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SCOTX Amicus Brief: The Process

Amicus Brief Writing Team (1)
By: Zaakir Tameez and Amy Fan

Over the summer, as a group of Student Congress members, we set out to write an amicus curiae brief for the Texas Supreme Court asking the state for more school funding.

Crash course: An amicus (literally, “friend of the court”)  brief is written by a third-party—someone who isn’t directly involved in a legal case.

This particular case was about whether the school finance system was adequately funding its schools, among other things. When the original case was being heard, there were no students testimony or any student input. As students who experience education 5 days a week, 30 weeks a year, it didn’t seem right that this court case was going to be decided without our input.

This time, we wanted to make sure our voices were heard. So we set out to write an amicus brief.


Writing the brief:

To be honest, we made countless mistakes and did a lot of unnecessary work. We never got all the authors in the same room because of scheduling conflicts, but we did our best to coordinate meetings with each other. Our team grew and shrunk throughout the process, and we spent months figuring out exactly how we wanted to present the student voice to the justices. Then we started writing.

Some of us visited schools and interviewed teachers and administrators. Some of us read through research and long legal documents. But we also sat back and thought deeply about our own education—the factors that really made them good or bad.

We went through numerous outlines, did multiple rounds of research, and restarted three times. Even then, we ended up cutting out paragraphs, pages, and even entire sections.

Only our two names appear on the brief, but so much more went into preparing this 35 page legal document. Here’s a short description of each of the supporting authors:

Introduction: Juliana Dunn (Carnegie Vanguard ’15) and David Valerio (Carnegie Vanguard ’15)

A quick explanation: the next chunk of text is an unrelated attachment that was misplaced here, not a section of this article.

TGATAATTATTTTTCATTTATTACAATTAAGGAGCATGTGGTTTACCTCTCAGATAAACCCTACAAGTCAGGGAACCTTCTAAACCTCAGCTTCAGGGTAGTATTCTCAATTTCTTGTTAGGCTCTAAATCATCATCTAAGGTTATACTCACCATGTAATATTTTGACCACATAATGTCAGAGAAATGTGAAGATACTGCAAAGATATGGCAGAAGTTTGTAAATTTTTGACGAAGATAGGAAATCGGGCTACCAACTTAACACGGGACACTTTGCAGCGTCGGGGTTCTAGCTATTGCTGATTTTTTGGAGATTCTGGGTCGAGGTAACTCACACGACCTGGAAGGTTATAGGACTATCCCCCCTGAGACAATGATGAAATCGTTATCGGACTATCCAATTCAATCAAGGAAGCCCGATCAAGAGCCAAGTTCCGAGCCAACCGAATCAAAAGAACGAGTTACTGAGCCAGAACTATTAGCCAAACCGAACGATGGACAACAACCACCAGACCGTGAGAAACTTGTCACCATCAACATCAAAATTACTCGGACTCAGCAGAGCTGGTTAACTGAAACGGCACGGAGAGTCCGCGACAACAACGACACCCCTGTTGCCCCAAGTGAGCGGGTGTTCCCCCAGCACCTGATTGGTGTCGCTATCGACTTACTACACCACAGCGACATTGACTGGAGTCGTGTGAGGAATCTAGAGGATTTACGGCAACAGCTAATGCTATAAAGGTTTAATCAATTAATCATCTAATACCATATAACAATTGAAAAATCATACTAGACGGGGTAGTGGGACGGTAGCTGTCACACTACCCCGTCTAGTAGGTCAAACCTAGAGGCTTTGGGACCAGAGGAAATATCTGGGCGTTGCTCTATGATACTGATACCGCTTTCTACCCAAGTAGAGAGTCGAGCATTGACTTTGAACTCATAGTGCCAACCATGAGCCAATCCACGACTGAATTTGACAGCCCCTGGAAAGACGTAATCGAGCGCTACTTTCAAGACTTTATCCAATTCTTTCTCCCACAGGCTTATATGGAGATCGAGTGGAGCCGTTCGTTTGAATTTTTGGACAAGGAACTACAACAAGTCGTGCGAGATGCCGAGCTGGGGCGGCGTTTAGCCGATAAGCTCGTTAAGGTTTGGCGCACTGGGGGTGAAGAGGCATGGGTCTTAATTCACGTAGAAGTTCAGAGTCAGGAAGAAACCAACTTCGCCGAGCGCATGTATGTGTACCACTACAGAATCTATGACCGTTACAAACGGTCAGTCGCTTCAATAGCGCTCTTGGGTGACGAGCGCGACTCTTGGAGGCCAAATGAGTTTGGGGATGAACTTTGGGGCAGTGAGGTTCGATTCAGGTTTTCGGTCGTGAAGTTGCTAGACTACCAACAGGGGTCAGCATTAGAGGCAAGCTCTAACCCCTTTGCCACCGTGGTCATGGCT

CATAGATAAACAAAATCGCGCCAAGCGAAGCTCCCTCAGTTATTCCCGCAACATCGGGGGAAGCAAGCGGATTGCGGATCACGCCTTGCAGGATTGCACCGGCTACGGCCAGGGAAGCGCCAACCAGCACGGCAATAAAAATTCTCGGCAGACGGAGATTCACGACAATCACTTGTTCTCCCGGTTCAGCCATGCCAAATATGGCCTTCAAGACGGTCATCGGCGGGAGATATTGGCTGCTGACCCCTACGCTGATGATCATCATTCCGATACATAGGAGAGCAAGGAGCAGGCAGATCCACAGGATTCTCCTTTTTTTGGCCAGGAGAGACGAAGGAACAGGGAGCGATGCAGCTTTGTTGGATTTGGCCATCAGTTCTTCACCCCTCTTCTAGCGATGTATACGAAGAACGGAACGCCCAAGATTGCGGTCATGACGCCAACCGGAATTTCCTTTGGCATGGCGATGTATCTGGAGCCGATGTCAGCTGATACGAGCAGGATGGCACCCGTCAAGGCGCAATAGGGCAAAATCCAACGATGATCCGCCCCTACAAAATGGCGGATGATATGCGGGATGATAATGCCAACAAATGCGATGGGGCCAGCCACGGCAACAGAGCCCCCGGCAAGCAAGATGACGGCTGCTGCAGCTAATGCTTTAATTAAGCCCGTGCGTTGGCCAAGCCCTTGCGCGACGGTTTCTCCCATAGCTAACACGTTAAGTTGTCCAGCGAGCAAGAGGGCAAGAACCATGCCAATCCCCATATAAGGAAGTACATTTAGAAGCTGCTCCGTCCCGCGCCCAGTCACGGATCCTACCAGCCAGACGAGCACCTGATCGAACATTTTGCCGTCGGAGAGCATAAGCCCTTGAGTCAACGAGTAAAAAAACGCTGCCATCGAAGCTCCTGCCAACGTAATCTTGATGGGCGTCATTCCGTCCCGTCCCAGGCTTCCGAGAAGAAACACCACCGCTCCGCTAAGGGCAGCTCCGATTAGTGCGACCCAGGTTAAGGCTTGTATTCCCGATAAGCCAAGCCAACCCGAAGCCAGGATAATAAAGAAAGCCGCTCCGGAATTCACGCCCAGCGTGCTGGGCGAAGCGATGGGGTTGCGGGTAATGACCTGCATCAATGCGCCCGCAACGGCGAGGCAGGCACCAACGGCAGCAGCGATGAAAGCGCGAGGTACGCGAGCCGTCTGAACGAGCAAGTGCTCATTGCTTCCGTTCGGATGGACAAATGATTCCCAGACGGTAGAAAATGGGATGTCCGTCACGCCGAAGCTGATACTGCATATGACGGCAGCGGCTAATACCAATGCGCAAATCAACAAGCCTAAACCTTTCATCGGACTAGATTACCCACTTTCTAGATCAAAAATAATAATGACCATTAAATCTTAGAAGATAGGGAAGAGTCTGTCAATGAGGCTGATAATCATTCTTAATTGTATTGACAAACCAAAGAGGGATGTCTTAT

Juliana and David visited Lee High School to interview Principal Trinh and Mr. Edgardo Figueroa about their school. They also did most of the research regarding ELL students and resource inadequacy in schools across Texas.

Class Sizes and Teacher Quality: Kate Ham (High School for the Performing and Visual Arts ’16)  

Kate primarily wrote the sections about class sizes and teacher quality. As someone who had come from a private school in middle school and returned to public school in high school, she drew on her experiences about the disparities and used extensive research to state her case.

Enrichment Programs: Uyiosa Elegon (Debakey ’16)  

After encountering a simple transformation in his attitude towards school after an orchestra class was moved to the beginning of the day during middle school, Uyiosa chose to write a section about the importance of preserving enrichment programs (such as arts education) in schools.

College and Career Readiness: Precious Robinson (Scarborough ’15) and Aviance Obie (Westbury ’16)  

Precious outlined and drafted a section about college readiness. After being involved in many college and career preparatory programs herself and realizing their importance, she wrote asking for the state to fund college and career readiness programs more. Aviance also contributed to this section in the early stages of the outline.

Early Childhood Education: Amber Farias (Energy Institute ’17) and Raquel Douglas (Carnegie Vanguard ’15) (Not included)

Amber and Raquel wrote a section in the brief about the importance of early childhood education and literacy. However, we ultimately decided the brief was more effective focusing on high school issues. We still think early childhood education is important, and for that reason, we’ve uploaded their section here. Afterwards, Amber and Raquel served as comprehensive editors to the brief.


Reflecting afterwards:

What we’ve come to realize over these few months is that when you organize a team of dedicated, incredible people, great things can happen. Probably the most valuable experience was just learning how to get such a large group to write one, solid document in a single voice. The amount of teamwork, hard work, and devotion required is a testament to what students can accomplish when they put their minds together.

Believe us—this process wasn’t easy. But it was definitely worth it. The lives of five million Texan children are at stake.


Zaakir Tameez (Carnegie Vanguard ’15), Founding Speaker of the HISD Student Congress

Amy Fan (Bellaire ’16), Second Speaker of the HISD Student Congress

Lead Authors of the Amicus Curiae Brief

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This entry was posted on September 21, 2015 by .

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